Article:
Yellowstone, Inc: the big business behind Kevin Costner’s cowboy drama

Kevin Costner in Yellowstone
Kevin Costner in Yellowstone

Kevin Costner is not famous for his humility. When he quit the neo-western TV drama Yellowstone in 2023 over creative issues and “arduous” salary negotiations to focus on his own two-part cowboy movie Horizon: An American Saga, industry tip sheet Puck revealed he’d negotiated an unusual clause in his contract that forbid producers from killing him off in a way that would “cause shame or embarrassment to the character”.

Showing no shame or embarrassment himself, Costner seems to have reversed his position and is reportedly lobbying to appear in the final fifth season. Filming starts on season five part two this spring and the scripts don’t currently involve his character John Dutton. You’d think it’s a no brainer. Costner is a big-name star, Yellowstone is on the small US cable station Paramount and its tiny streaming service Paramount +.

But Yellowstone is no ordinary show. In the multi-fragmented streaming era it is a monumental hit, growing from its 2018 launch to become the most watched TV show in America. Season four pulled in over 12 million viewers and season five’s premier attracted 16 million. Amazon and Netflix have already commissioned copycat neo-Westerns and studio bosses are so keen to keep the saga going with or without Costner that his British co-star Kelly Reilly is on the verge of signing a new contract for a forthcoming spin-off worth $1.2 million per episode, making her one of the best paid actors in the US.

All of this has conspired to make Yellowstone’s creator Taylor Sheridan one of the most powerful showrunners in Hollywood. The bad news for Costner is, he hasn’t made up his mind if he wants Kevin back.

It’s a spectacular switch in status. Twelve years ago, Costner was filming Jack Ryan: Shadow Recruit at Pinewood Studios while Sheridan, 54, was a struggling actor down to his last $800 after quitting crime drama Sons of Anarchy. Having realised he would never be a star, he started shopping around his first screenplay.

“I was a fair actor, but that’s all I was ever going to be,” Sheridan told the Hollywood Reporter last year. “Hollywood will tell you what you’re supposed to do if you listen. If you’re banging your head against the wall for 20 years trying to be an actor, maybe you shouldn’t be an actor. But the first thing I ever wrote, the pilot for Mayor of Kingstown in 2011, got me meetings at every major network, at every agency. I had multiple people trying to buy it.”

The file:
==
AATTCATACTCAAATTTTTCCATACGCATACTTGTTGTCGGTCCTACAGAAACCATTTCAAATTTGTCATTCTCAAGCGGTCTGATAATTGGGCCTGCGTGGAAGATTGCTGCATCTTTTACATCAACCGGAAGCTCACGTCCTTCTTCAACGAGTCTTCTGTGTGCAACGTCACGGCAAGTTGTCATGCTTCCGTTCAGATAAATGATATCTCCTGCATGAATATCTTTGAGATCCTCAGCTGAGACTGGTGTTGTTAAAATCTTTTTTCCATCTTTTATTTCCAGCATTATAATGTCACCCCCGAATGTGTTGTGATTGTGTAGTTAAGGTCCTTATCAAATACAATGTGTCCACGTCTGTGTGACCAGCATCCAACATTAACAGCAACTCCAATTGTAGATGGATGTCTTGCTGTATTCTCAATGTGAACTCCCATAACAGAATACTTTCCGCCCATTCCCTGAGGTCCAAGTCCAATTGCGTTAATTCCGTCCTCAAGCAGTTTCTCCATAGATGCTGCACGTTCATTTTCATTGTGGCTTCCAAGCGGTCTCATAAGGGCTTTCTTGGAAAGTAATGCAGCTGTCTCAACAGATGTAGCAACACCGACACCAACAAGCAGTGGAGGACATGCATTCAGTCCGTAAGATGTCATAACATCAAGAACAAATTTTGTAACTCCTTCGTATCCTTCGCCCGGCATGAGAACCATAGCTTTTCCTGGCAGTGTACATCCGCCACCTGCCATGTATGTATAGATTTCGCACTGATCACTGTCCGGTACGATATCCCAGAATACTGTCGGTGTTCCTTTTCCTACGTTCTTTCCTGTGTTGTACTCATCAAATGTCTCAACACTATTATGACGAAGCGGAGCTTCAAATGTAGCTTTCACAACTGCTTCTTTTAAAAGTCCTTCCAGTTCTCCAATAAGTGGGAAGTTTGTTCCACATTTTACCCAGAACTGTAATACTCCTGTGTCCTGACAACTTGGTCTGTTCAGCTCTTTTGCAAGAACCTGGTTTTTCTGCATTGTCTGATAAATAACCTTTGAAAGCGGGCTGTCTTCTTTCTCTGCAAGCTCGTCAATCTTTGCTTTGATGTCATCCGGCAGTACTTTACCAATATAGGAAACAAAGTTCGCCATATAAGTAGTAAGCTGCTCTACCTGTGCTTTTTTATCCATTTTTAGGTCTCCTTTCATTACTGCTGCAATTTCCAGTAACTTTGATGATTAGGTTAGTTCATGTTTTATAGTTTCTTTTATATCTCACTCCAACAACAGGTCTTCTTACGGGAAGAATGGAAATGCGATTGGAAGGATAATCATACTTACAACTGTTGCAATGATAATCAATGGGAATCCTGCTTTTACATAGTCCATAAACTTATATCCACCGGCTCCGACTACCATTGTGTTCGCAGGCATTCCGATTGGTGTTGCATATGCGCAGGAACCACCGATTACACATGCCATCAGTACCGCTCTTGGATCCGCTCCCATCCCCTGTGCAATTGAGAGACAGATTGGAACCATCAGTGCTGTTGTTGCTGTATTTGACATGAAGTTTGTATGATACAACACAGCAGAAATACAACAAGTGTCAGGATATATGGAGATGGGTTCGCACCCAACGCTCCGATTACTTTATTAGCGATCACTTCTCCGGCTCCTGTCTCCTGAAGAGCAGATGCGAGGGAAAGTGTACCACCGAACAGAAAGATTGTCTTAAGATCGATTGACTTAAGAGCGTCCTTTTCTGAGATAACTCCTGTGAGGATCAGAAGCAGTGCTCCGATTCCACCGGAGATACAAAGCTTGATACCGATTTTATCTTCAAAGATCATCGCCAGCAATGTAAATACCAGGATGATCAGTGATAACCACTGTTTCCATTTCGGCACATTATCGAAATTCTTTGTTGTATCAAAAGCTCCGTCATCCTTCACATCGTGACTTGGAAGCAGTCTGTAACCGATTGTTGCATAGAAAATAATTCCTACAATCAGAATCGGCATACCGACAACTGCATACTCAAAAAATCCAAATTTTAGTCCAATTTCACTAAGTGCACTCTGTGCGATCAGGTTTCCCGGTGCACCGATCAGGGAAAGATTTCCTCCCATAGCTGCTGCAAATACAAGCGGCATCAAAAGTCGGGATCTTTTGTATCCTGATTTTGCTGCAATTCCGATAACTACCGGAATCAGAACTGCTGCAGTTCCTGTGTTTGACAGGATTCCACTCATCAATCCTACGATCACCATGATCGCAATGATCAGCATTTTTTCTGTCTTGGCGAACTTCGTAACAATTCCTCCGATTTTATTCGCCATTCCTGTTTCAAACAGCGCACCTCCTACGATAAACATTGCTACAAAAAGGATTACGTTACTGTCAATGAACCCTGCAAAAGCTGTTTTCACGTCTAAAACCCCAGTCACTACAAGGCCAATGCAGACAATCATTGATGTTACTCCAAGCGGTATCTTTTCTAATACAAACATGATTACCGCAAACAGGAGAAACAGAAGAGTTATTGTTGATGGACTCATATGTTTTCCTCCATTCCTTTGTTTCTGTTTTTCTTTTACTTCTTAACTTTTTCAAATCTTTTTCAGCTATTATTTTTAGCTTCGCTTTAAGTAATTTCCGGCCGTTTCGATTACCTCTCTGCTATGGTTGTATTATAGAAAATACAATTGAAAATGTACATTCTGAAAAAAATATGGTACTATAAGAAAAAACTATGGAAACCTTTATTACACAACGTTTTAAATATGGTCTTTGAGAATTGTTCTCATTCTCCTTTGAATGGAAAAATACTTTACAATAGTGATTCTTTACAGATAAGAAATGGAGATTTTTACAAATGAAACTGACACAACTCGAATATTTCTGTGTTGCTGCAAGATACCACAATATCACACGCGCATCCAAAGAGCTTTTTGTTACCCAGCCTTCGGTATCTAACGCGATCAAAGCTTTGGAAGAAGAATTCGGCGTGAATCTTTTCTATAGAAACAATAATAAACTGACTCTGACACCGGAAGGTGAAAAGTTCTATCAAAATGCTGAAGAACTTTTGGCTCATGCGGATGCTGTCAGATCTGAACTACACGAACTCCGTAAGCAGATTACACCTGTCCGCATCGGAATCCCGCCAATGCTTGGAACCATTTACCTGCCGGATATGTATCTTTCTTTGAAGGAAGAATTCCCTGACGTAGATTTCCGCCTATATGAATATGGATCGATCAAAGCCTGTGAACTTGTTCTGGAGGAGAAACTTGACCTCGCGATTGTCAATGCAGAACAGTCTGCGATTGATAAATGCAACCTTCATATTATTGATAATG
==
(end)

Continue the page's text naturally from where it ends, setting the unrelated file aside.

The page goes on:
Kelly Reilly in Yellowstone
Kelly Reilly in Yellowstone

He penned movies – 2015’s Sicario, 2016’s Hell or High Water and 2017’s Wind River – but he’d been working on Yellowstone, described as “the Godfather on the largest ranch in Montana” since 2013. The series follows Costner’s gruff sixth generation rancher John Dutton, owner of the Yellowstone Dutton Ranch. He is regularly besieged by forces threatening to break up his ranch – from neighbouring Native Americans through resort developers Market Equities to animal rights activists – and regularly resorts to murder to keep his land.

Sheridan pitched the script around film and TV studios without much interest. Westerns weren’t getting made. Yellowstone was turned down by HBO, which leant into Succession instead. It was finally picked up by Paramount – at that point a cable channel only, and a poor performing one at that. For the critics and Hollywood, the resulting success was a shock.

“HBO shows get all the press, but they don’t get that big an audience,” says Alan Wolk, co-founder of New York media analyst firm TVREV. “Yellowstone just didn’t get critical attention when it launched, then they looked up and thought ‘holy heck!’ It’s a very mainstream hit. The New York Times ran an article calling it a red state show which got them pushback. Trying to attribute conservative values when it’s basically good guy wins, and the family is important doesn’t work. It’s not a Trumpian thing, it’s just what people like.”

Harrison Ford and Helen Mirren in the Yellowstone prequel 1923
Harrison Ford and Helen Mirren in the Yellowstone prequel 1923 - James Minchin III/Paramount+

Indeed, Sheridan’s overt environmentalism, sympathy for animal rights characters and criticism of the treatment of Native Americans has already suffered a right-wing backlash declaring his shows “too woke.” One thing he’s not is anti-capitalist.

“Paramount has devoted most of its scripted content budget to Taylor Sheridan after signing a multi-year deal with him in 2021 and his output has been astonishing,” says Tom Harrington, analyst at Enders Analysis. “His phenomenal speed – nine shows in three years – is at another level when it comes to creating franchises. There are others who have commanded similar control over the output of individual networks, like Law & Order’s Dick Wolf at NBC but he took years to expand his universe. The Sheridanverse feels like it has materialised in months.”